Added September 20, 2017
Elementary school counselors have the opportunity to use interventions and activities that optimize the distinct academic, career, and personal-social developmental needs of their students at the outset of their academic endeavors. Promoting and assessing self-efficacy and its facets is a cornerstone of students’ academic and social/emotional development and should begin in the earliest years of the academic enterprise. In this study, we examined the effectiveness of a classroom counseling intervention that emphasized first-grade rural students’ self-efficacy development. General self-efficacy, defined as belief in one’s ability to perform well in a variety of situation, is closely related to adaptive, problem-focused coping, and is a robust predictor of actual educational and career outcomes.
For our intervention, we selected five first-grade classrooms in a rural school with high rates of economic disparity and randomly assigned them to receiving either a set of 12 specialized lessons emphasizing self-efficacy, or lessons from the existing core curriculum. Specifically, our research question was: Do students who receive the specialized classroom lessons differ on self-efficacy scores at posttest compared to students receiving the regular classroom lessons? The authors hypothesized that when controlling for pretest scores, students receiving the set of specialized classroom lessons would experience more improvement in self-efficacy than their counterparts who received lessons from the existing core curriculum-- treatment as usual condition (TAU)--as rated by their classroom teachers on the Self-Efficacy Teacher Rating Scale (SETRS).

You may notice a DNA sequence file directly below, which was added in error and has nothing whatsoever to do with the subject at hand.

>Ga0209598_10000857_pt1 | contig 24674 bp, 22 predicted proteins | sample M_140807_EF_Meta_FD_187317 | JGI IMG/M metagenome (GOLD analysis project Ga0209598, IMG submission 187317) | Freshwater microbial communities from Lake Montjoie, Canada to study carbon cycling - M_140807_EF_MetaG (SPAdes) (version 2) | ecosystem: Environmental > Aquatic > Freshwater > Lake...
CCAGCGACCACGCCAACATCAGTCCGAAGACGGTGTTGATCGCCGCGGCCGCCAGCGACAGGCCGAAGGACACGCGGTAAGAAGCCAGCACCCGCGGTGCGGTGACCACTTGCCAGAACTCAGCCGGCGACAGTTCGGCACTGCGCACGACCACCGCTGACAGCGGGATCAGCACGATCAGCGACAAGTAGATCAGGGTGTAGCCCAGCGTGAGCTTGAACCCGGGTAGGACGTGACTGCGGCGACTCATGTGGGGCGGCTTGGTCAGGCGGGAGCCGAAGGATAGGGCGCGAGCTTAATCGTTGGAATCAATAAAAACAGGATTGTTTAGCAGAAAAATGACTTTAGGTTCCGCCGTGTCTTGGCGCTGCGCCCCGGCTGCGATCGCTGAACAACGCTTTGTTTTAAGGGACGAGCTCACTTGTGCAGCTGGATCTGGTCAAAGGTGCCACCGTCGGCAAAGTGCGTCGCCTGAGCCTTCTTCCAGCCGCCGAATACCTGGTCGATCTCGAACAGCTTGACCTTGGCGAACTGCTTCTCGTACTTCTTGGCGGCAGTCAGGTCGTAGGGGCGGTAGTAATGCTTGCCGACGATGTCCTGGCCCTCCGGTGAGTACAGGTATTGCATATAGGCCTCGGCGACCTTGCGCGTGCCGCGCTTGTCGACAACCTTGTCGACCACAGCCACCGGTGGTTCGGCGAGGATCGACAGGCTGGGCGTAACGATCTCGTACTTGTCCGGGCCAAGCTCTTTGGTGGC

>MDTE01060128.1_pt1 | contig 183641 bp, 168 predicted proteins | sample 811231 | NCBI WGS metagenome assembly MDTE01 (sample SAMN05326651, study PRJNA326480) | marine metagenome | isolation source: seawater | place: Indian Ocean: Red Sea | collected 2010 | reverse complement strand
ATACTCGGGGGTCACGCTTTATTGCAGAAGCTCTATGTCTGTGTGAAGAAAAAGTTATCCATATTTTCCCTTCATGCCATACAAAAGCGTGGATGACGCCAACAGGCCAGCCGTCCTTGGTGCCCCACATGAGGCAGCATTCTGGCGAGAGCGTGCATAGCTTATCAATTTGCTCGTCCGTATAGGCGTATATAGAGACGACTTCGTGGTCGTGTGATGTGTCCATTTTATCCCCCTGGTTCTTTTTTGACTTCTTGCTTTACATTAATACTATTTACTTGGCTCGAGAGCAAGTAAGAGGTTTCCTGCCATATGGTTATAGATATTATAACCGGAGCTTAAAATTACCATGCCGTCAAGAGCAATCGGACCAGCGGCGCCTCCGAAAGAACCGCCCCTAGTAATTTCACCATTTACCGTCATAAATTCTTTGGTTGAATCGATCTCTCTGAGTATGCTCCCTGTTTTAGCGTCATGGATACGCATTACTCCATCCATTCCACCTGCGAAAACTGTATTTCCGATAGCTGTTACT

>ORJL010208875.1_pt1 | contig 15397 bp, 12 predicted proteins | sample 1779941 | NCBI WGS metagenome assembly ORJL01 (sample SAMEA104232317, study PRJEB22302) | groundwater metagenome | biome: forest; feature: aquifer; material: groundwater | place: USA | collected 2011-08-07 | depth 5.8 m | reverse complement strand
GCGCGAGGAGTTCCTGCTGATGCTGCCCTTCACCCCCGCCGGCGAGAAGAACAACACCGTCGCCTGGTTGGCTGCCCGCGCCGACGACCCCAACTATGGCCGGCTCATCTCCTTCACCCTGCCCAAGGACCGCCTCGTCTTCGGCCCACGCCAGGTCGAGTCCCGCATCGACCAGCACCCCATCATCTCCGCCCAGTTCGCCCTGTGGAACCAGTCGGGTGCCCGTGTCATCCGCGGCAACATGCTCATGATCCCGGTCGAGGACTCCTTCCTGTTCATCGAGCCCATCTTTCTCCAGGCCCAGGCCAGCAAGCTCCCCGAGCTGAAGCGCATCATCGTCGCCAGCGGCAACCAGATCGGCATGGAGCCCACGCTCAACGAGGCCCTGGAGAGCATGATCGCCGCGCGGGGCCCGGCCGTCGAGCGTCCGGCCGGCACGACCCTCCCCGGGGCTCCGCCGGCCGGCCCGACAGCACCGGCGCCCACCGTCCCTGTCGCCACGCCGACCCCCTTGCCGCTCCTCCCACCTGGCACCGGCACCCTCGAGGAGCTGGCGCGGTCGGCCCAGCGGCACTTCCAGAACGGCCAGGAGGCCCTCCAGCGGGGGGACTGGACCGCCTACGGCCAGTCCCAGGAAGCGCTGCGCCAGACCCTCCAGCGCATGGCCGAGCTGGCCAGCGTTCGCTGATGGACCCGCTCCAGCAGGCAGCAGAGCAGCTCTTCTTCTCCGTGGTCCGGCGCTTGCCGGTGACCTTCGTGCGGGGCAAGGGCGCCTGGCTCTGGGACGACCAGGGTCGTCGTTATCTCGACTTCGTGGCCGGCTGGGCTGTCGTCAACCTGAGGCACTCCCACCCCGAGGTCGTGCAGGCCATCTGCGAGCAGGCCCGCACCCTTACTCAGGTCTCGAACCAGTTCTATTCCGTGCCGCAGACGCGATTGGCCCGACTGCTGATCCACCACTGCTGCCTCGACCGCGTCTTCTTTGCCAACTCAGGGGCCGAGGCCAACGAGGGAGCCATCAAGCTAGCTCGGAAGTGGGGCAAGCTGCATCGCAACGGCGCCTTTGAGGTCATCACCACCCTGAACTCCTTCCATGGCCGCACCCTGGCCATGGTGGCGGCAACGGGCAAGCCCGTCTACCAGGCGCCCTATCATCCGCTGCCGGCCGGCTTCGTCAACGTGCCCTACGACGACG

Four concepts identified as central to student self-efficacy were deemed particularly relevant for this preliminary study and informed the design of classroom lessons. These concepts included perseverance of effort; lack of procrastination; achievement self-efficacy; and self-confidence. Lessons reflected the ASCA domains of personal-social and academic development and key mindsets and behaviors for student success. Achievement self-efficacy and self-confidence were represented in three units each, with perseverance and lack of procrastination being represented in two units each, for a total of 10 operational self-efficacy units. The theoretical approach behind the program was based on a social-cognitive approach featuring bibliotherapy to introduce topics and activate vicarious experiences, and bibliotherapy-based discussions to explore positive real-life consequences of self-efficacy (e.g. perseverance and the benefits of that mindset for the key character). Additionally, each lesson featured a multisensory creative arts activity to further process lesson concepts through visual or performance-based means and introduce opportunities for mastery experience, such as role playing how to overcome a stressful situation in class. Targeted feedback was provided by the lead researcher during this experiential component to both utilize social persuasions, such as “You’re working very hard; you’re almost there,” and to help manage negative emotional states, such as “You can do it. Take a deep breath and try again”.